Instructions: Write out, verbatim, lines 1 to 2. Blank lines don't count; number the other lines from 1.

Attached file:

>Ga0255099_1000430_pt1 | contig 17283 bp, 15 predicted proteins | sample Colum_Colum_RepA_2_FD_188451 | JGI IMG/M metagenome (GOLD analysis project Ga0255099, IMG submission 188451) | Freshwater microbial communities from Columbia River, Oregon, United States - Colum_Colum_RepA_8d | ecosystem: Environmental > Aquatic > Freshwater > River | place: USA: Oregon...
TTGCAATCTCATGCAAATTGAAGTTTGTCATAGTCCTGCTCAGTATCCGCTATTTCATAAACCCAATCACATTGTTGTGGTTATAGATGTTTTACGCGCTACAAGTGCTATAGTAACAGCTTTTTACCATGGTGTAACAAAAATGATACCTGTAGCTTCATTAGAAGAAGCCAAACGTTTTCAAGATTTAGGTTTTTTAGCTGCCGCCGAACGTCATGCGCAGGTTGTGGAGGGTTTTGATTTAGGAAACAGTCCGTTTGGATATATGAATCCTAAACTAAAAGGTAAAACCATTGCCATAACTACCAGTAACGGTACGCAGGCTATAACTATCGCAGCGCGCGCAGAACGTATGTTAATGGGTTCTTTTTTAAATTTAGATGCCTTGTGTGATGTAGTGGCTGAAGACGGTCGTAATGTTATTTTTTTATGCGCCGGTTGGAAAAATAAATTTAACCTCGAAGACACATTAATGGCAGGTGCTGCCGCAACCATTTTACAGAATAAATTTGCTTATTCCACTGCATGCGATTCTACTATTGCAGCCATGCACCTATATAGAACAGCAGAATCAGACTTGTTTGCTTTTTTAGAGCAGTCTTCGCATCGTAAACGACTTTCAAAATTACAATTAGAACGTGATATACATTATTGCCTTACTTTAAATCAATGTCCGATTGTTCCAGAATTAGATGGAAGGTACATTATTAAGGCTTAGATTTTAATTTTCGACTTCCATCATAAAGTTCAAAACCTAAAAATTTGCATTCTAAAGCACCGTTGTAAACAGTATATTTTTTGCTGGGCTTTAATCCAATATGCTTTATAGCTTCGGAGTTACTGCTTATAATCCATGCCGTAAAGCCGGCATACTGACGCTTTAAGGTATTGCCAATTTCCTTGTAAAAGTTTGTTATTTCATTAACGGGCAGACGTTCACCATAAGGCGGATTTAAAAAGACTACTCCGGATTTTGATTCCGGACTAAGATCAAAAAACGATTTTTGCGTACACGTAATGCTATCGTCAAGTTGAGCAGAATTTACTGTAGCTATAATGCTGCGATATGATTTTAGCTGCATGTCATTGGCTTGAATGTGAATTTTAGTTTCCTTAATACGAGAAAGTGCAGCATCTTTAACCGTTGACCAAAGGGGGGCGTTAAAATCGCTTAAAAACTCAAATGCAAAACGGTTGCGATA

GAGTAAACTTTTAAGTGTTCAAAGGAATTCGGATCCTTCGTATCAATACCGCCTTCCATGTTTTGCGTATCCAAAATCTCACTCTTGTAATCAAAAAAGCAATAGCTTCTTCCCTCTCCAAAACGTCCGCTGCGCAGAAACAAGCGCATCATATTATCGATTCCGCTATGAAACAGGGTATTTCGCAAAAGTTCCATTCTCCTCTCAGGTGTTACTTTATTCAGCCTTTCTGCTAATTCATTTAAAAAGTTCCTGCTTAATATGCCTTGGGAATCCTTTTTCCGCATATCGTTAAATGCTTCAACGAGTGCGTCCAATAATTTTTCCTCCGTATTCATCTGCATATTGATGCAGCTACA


>Ga0255099_1000430_pt1 | contig 17283 bp, 15 predicted proteins | sample Colum_Colum_RepA_2_FD_188451 | JGI IMG/M metagenome (GOLD analysis project Ga0255099, IMG submission 188451) | Freshwater microbial communities from Columbia River, Oregon, United States - Colum_Colum_RepA_8d | ecosystem: Environmental > Aquatic > Freshwater > River | place: USA: Oregon...
TTGCAATCTCATGCAAATTGAAGTTTGTCATAGTCCTGCTCAGTATCCGCTATTTCATAAACCCAATCACATTGTTGTGGTTATAGATGTTTTACGCGCTACAAGTGCTATAGTAACAGCTTTTTACCATGGTGTAACAAAAATGATACCTGTAGCTTCATTAGAAGAAGCCAAACGTTTTCAAGATTTAGGTTTTTTAGCTGCCGCCGAACGTCATGCGCAGGTTGTGGAGGGTTTTGATTTAGGAAACAGTCCGTTTGGATATATGAATCCTAAACTAAAAGGTAAAACCATTGCCATAACTACCAGTAACGGTACGCAGGCTATAACTATCGCAGCGCGCGCAGAACGTATGTTAATGGGTTCTTTTTTAAATTTAGATGCCTTGTGTGATGTAGTGGCTGAAGACGGTCGTAATGTTATTTTTTTATGCGCCGGTTGGAAAAATAAATTTAACCTCGAAGACACATTAATGGCAGGTGCTGCCGCAACCATTTTACAGAATAAATTTGCTTATTCCACTGCATGCGATTCTACTATTGCAGCCATGCACCTATATAGAACAGCAGAATCAGACTTGTTTGCTTTTTTAGAGCAGTCTTCGCATCGTAAACGACTTTCAAAATTACAATTAGAACGTGATATACATTATTGCCTTACTTTAAATCAATGTCCGATTGTTCCAGAATTAGATGGAAGGTACATTATTAAGGCTTAGATTTTAATTTTCGACTTCCATCATAAAGTTCAAAACCTAAAAATTTGCATTCTAAAGCACCGTTGTAAACAGTATATTTTTTGCTGGGCTTTAATCCAATATGCTTTATAGCTTCGGAGTTACTGCTTATAATCCATGCCGTAAAGCCGGCATACTGACGCTTTAAGGTATTGCCAATTTCCTTGTAAAAGTTTGTTATTTCATTAACGGGCAGACGTTCACCATAAGGCGGATTTAAAAAGACTACTCCGGATTTTGATTCCGGACTAAGATCAAAAAACGATTTTTGCGTACACGTAATGCTATCGTCAAGTTGAGCAGAATTTACTGTAGCTATAATGCTGCGATATGATTTTAGCTGCATGTCATTGGCTTGAATGTGAATTTTAGTTTCCTTAATACGAGAAAGTGCAGCATCTTTAACCGTTGACCAAAGGGGGGCGTTAAAATCGCTTAAAAACTCAAATGCAAAACGGTTGCGATA